The cassava developed by NextGen was met with high demand from local farmers because the project has combined cutting-edge breeding tools with new approaches to illuminating farmer preferences. These insights revealed distinctly different cassava preferences based on region, gender and economic status. With this seamless mix of crop science with social science, and of genomic intelligence with market intelligence, NextGen is providing a new model for successful crop improvement programs targeting smallholder producers in low-income countries.

NextGen’s achievements to date are just a preview of its future success. Its advances in cassava breeding and market intelligence are now being extended across the continent via community of practice partnerships with national crop breeding programs. And it’s attracting international collaborations with partners in Thailand, Cambodia, South America and the Pacific Islands.

“In a world facing new challenges to food security from climate change, it’s critical to maintain and extend this cohesive and uniquely effective initiative that is finally giving cassava the attention it deserves," said Coffman.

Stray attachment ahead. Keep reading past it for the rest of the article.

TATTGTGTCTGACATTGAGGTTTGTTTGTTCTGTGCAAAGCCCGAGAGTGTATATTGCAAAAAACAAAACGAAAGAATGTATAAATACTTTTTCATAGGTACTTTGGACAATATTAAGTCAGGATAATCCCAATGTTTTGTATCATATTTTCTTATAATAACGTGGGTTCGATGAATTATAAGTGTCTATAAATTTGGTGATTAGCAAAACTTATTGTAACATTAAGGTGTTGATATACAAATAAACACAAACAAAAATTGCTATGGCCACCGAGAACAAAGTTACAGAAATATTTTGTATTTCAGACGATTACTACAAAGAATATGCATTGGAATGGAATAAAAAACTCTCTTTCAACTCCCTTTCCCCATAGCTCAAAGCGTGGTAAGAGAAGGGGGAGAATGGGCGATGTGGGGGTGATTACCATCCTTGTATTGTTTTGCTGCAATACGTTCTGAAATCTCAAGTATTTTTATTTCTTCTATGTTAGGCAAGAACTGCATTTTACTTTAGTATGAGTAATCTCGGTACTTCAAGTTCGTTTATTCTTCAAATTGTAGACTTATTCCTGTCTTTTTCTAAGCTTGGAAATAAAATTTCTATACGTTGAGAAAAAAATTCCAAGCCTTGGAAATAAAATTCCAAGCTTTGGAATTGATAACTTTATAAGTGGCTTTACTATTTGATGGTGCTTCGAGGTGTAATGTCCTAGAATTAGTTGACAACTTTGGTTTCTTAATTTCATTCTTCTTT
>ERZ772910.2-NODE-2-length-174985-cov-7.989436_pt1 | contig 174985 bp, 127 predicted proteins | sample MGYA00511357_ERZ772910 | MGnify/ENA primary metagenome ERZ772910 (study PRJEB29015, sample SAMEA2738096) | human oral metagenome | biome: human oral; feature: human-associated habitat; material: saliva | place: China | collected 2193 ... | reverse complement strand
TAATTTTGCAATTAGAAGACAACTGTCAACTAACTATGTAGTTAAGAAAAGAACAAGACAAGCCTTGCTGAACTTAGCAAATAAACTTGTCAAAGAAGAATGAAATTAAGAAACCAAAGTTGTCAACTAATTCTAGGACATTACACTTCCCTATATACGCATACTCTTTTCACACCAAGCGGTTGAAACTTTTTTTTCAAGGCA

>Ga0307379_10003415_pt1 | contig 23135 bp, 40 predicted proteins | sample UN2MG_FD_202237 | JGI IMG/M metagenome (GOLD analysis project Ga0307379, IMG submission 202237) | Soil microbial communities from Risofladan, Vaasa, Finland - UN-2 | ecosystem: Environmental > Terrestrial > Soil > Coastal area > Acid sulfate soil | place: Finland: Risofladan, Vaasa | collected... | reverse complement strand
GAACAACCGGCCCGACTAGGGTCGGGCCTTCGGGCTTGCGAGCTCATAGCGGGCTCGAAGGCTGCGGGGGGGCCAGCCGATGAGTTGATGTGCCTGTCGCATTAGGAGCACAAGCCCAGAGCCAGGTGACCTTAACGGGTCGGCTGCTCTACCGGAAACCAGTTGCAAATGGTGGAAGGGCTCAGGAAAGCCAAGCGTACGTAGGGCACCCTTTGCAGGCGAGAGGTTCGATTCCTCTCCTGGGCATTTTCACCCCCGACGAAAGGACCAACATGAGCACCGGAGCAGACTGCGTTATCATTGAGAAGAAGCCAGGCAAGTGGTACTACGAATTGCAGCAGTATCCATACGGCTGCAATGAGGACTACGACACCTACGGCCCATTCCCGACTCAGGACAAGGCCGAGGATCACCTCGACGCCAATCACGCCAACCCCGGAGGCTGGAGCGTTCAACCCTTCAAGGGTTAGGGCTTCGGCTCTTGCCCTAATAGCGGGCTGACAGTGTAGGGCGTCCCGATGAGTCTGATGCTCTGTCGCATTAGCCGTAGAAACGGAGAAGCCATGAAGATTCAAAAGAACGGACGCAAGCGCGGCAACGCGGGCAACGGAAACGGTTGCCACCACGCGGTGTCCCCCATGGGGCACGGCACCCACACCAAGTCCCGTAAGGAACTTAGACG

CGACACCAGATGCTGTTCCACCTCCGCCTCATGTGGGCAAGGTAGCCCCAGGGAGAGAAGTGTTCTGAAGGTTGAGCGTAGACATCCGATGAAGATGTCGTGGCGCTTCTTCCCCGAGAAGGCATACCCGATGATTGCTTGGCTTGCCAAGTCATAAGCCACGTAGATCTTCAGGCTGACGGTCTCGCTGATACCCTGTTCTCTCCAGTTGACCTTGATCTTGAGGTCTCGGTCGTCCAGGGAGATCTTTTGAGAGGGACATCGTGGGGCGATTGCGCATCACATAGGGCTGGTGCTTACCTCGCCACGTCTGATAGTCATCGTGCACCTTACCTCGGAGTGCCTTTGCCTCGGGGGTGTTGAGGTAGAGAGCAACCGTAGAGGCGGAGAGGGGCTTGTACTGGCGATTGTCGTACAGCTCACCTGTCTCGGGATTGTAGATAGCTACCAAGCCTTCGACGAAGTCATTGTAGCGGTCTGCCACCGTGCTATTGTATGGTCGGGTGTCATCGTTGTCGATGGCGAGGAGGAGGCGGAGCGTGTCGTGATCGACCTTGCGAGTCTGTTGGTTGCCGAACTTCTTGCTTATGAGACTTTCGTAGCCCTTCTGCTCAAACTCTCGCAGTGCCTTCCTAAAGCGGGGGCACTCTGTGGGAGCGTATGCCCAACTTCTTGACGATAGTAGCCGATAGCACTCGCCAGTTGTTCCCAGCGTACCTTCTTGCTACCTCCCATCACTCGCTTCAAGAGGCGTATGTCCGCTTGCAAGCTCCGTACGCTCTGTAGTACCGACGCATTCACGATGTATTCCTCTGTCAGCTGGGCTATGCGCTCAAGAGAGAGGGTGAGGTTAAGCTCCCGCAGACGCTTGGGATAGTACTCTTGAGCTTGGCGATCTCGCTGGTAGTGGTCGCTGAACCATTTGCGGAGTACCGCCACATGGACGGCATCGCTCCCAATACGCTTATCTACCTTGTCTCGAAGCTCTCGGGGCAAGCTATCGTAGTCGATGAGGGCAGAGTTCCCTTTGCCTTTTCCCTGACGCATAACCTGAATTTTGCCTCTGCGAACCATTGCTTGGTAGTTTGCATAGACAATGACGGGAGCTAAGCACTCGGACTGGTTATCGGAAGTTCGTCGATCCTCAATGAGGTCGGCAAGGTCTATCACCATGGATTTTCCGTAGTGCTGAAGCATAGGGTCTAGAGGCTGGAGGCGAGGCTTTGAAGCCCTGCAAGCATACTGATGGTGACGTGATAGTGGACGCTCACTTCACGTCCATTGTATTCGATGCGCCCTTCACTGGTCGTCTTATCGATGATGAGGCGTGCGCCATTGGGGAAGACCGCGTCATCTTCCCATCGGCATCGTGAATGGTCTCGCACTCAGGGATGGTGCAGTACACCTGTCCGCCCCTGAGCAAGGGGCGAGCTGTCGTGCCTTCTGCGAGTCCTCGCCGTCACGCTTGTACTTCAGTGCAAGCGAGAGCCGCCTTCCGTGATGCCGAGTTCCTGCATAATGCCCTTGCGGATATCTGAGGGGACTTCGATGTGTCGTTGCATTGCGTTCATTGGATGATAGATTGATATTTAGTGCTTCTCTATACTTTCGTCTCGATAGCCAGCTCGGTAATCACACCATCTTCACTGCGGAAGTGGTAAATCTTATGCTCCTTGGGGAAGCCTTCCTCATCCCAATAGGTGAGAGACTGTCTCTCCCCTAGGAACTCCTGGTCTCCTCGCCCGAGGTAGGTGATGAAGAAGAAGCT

NextGen Impact Report

A Decade of Change

A Global Network

NextGen Cassava launched in 2012 as a partnership between Cornell University's College of Agriculture and Life Sciences and the Nigeria-based International Institute of Tropical Agriculture (IITA, part of the CGIAR global consortium of agricultural research centers). Collaborators come from across the globe, including:

  • Nigeria: National Root Crops Research Institute (NRCRI)
  • Uganda: National Crops Resources Research Institute in Uganda (NaCRRI)
  • Tanzania: Tanzania Agricultural Research Institute (TARI)
  • Brazil: Brazilian Agricultural Research Corporation (Embrapa)
  • Colombia: CGIAR’s International Centre for Tropical Agriculture (CIAT)

Together, NextGen Cassava experts work across continents to deliver on the shared mission: Empowering smallholder farmers through innovative, sustainable cassava breeding.


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  • Department of Global Development
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  • Cornell University Agricultural Experiment Station
  • School of Integrative Plant Science